As P.J. Gladnick at NewsBusters noted yesterday, CNNMoney.com's Annalyn Kurtz, in giving readers "3 reasons not to freak out about -2.9% GDP," concluded her report by telling readers that "This recovery is underway, but it's choppy and still very slow." Actually, it may have resumed this quarter. At the Associated Press yesterday, Martin Crutsinger all too predictably wrote that"the setback is widely thought to be temporary, with growth rebounding solidly since spring." After almost five years of this nonsense, it's long past time that they start telling readers, listeners, and viewers that this economy bears more resemblance to the 1930s economy under Franklin Delano Roosevelt than it does any post-downturn economy we've seen since the end of World War II. Hard proof follows the jump.
News reports indicate that Vincent A. "Buddy" Cianci, who was Mayor of Providence, Rhode Island from 1975 to 1984 and 1991 to 2002, is again running to be mayor of the Ocean State's capital city. The opening sentence at the Associated Press's Thursday morning story calls him a "twice-convicted felon who led Providence as mayor for 21 years," who is going "to run as an independent."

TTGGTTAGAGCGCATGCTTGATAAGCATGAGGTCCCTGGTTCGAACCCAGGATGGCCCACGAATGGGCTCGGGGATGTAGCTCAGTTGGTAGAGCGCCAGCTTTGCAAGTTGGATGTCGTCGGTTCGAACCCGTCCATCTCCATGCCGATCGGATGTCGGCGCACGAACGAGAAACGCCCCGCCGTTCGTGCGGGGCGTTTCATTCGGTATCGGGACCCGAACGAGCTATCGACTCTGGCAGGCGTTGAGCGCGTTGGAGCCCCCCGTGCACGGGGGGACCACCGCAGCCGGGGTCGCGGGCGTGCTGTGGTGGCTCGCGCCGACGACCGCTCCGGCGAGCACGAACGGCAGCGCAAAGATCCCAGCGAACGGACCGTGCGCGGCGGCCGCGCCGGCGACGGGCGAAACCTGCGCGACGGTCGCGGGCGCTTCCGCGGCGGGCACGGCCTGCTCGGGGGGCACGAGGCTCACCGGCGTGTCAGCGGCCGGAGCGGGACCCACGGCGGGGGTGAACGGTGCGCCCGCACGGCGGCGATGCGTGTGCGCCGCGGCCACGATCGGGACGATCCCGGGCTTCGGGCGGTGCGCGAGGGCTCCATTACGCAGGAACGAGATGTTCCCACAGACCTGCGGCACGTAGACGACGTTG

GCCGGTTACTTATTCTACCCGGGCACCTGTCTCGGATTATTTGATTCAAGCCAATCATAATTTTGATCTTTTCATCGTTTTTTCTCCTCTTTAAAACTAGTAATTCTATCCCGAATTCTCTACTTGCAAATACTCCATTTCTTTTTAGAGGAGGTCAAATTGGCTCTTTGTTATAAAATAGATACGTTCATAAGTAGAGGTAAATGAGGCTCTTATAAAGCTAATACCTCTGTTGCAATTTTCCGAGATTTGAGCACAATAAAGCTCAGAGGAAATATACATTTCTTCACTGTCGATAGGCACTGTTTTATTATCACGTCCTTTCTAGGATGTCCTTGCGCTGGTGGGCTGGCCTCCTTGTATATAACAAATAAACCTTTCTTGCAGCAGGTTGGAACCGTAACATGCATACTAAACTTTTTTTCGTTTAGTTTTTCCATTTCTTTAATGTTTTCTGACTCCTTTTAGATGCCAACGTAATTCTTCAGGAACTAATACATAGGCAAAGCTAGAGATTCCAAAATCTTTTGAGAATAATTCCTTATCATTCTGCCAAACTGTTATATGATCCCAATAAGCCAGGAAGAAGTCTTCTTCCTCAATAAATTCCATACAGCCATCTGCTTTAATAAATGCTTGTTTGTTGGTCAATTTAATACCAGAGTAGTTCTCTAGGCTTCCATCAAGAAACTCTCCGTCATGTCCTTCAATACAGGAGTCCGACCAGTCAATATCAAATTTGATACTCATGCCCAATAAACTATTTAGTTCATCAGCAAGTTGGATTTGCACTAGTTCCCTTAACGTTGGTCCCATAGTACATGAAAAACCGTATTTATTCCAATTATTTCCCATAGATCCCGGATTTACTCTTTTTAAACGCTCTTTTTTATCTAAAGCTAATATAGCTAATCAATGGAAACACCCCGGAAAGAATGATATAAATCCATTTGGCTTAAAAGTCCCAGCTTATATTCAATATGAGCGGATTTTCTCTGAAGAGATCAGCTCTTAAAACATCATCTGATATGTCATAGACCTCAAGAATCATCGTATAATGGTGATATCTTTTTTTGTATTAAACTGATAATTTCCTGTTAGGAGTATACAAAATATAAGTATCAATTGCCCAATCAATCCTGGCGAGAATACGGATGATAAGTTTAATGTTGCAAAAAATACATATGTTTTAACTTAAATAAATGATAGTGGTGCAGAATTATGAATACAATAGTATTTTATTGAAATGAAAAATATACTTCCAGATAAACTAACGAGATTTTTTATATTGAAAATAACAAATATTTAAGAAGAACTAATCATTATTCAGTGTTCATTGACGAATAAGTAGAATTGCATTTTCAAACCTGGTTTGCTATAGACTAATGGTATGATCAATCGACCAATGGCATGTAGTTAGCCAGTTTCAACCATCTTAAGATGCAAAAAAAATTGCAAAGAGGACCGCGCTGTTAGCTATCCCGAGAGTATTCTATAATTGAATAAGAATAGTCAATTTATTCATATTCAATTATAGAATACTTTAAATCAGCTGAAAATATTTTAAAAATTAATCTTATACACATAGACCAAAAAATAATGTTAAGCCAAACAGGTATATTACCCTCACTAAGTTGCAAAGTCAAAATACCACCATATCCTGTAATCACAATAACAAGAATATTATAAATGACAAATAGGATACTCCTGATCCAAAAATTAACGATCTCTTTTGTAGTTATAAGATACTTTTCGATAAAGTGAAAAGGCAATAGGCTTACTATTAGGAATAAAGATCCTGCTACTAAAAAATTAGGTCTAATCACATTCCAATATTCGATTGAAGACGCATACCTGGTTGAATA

Local web news outlet GoLocalProv reports that"Cianci has filed papers Wednesday declaring his candidacy for Mayor of Providence - as an Independent." Cianci's Wikipedia entry indicates that he was a Republican from 1974 until December of 1982, and has been an independent for the past three decades. All of this makes it mystifying how a Google search on the former two-time mayor's name, as seen after the jump, could tag him as a Republican:
Sounding a familiar theme at the Associated Press ahead of awful economic news, Christopher Rugaber and Martin Crutsinger prepared a column in advance of tomorrow's final report on the economy's first-quarter economic contraction reminding us, with far more certainy than is justified, that "A GRIM US ECONOMIC PICTURE IS BRIGHTENING."